study by the Agency for Health Care Policy and Research. A key
factor in the distribution of health benefits to policyholders is
the current tax subsidy, which results from the exclusion of
employer health insurance contributions from employees' taxable
Eliminating this tax subsidy should be considered with caution,
advise study authors, Alan C. Monheit, Ph.D., and Thomas M.
Selden, Ph.D., of AHCPR, and Len M. Nichols, Ph.D., of the Urban
Institute. They point out that the tax subsidy narrows employee
monetary loss from the purchase of health insurance from -$711 to
-$197 (in 1987 dollars) and thereby may encourage continued
participation of young and healthy households in the
employment-related insurance market. Their study was based on
analysis of data from the 1987 National Medical Expenditure
Survey to examine how the tax subsidy alters the distribution of
net health insurance benefits (reimbursed medical care
expenditures plus tax subsidies from employer contributions to
health insurance less premiums) across households according to
age, sex, income, health status, and number of policyholders.
The researchers studied the distribution of net health insurance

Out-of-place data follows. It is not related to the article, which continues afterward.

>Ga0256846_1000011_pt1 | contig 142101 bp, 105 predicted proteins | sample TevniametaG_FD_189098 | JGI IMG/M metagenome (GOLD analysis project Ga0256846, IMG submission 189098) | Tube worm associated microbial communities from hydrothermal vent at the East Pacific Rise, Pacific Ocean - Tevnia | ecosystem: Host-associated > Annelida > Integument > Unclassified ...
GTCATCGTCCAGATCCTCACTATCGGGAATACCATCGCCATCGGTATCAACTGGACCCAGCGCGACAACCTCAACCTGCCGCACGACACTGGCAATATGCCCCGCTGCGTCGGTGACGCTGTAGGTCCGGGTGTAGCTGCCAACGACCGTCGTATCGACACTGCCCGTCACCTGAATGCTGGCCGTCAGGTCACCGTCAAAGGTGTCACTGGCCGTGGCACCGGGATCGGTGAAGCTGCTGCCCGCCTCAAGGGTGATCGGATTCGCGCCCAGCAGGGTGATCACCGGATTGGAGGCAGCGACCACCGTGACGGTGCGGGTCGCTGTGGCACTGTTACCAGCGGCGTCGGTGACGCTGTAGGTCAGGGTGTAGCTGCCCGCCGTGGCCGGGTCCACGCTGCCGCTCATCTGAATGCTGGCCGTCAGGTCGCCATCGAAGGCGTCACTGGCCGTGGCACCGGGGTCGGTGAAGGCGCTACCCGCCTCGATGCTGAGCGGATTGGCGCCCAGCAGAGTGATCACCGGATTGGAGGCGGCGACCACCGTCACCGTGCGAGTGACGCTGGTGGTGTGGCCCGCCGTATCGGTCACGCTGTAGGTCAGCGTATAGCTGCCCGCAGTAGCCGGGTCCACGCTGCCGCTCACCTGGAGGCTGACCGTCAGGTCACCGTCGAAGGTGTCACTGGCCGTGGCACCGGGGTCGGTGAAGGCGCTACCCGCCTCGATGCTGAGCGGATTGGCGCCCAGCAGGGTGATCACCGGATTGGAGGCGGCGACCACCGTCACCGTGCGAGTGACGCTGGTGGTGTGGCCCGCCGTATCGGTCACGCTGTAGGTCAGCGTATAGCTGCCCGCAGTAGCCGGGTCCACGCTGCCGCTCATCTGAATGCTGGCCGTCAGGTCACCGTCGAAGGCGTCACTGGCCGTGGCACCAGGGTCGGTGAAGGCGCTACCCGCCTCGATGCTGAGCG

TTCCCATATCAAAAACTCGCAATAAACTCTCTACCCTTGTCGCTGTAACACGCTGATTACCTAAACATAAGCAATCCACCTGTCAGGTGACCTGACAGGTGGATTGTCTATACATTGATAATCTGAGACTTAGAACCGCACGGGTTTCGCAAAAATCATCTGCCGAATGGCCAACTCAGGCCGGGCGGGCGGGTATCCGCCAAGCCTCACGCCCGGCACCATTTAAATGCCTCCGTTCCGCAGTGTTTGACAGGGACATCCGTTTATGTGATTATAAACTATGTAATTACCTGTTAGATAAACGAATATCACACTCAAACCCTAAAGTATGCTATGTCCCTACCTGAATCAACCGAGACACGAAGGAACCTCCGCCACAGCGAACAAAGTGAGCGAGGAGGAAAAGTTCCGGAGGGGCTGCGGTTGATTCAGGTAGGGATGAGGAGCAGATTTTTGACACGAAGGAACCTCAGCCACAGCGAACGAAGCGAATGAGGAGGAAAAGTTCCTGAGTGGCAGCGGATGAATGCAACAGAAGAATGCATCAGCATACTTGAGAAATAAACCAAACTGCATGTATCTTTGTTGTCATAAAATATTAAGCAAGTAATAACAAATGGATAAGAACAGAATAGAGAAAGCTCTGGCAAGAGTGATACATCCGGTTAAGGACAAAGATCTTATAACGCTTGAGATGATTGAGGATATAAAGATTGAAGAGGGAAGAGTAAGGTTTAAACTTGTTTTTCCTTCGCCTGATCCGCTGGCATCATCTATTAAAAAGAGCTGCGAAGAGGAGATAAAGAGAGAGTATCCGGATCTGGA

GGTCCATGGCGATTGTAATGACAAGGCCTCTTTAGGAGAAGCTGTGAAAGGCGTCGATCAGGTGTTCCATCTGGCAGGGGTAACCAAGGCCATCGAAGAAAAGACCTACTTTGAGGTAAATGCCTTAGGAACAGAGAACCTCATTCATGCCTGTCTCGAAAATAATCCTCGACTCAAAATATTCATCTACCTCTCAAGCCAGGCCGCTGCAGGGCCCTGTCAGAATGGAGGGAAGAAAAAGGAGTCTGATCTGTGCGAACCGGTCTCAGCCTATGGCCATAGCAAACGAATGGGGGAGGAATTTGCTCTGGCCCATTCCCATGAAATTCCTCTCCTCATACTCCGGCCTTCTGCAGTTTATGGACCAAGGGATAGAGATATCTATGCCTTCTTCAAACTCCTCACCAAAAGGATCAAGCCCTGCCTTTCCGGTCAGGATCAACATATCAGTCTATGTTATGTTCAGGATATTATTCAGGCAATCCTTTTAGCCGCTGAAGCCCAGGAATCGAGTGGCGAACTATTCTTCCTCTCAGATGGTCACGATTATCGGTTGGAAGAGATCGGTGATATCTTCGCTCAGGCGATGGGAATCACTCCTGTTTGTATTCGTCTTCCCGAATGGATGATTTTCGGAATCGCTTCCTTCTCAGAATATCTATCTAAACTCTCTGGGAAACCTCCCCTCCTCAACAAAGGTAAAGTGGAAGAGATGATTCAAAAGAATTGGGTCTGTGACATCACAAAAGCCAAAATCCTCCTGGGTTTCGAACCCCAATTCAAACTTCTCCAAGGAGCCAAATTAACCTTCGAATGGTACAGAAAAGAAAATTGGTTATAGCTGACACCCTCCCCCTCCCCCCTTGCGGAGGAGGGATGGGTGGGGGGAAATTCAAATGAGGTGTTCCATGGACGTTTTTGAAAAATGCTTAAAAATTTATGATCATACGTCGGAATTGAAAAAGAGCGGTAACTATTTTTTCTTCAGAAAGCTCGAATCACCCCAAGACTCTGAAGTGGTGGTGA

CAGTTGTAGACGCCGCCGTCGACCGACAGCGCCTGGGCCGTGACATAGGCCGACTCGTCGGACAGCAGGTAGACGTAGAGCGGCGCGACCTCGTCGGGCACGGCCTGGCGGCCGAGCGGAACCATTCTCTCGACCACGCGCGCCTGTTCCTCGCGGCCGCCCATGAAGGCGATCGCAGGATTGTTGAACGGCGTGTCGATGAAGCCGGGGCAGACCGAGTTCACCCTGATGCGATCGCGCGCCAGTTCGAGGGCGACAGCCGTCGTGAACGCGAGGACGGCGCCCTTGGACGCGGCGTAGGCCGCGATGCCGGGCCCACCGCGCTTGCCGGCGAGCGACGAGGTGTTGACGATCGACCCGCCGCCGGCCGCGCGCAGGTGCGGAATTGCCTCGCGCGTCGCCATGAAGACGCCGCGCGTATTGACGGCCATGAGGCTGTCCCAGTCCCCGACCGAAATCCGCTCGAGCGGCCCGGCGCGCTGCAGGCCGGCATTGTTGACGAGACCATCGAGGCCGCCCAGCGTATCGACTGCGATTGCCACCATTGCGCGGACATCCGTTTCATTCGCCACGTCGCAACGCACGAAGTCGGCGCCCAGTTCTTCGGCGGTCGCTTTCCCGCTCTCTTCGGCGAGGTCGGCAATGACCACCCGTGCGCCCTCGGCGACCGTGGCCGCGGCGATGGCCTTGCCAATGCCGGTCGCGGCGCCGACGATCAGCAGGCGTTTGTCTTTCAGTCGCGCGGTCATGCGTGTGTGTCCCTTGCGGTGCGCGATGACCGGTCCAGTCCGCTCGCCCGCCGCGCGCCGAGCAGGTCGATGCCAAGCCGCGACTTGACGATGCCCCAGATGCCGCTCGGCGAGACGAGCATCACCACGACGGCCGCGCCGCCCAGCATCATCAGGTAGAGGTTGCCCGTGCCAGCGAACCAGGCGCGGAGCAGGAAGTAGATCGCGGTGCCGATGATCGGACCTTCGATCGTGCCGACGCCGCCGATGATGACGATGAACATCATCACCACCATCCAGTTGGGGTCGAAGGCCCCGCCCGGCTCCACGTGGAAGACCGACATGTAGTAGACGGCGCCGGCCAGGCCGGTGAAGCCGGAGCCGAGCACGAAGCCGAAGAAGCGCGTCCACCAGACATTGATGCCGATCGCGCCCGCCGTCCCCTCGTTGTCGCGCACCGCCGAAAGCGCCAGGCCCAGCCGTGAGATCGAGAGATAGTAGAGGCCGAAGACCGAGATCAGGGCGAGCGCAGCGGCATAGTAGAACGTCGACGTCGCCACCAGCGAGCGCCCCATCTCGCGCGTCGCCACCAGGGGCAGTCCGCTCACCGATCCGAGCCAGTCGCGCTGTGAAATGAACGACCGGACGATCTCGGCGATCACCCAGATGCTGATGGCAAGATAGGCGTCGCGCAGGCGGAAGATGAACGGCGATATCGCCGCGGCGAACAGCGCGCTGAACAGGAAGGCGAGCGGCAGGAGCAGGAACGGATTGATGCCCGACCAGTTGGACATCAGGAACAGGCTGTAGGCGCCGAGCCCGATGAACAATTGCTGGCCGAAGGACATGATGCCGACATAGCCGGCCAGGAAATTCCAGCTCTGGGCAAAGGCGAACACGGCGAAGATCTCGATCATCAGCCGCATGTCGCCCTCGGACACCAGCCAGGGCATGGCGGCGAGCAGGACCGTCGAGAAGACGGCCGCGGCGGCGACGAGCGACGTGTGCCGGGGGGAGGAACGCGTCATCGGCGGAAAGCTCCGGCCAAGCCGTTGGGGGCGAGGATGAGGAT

benefits across health insurance units (HIUs), defined as all
policyholders of employment-related coverage in a household, ages
20 to 64, and their nonelderly covered dependents. Controlling
for HIU characteristics, the researchers found that HIUs which
included a member with a chronic health problem had net benefits
some $700 above HIUs whose members lacked such problems. There
were no significant differences in net benefits between white and
black policyholders or in net benefits by policyholder age or
firm size. However, HIUs with female policyholders, large HIUs,
and those with high wage earners obtained large net health
More details are in "How are net health insurance benefits
distributed in the employment-related insurance market?" by Drs.
Monheit, Nichols, and Selden, which appears in the Winter 1995/96
issue of Inquiry 32, pp. 379-391.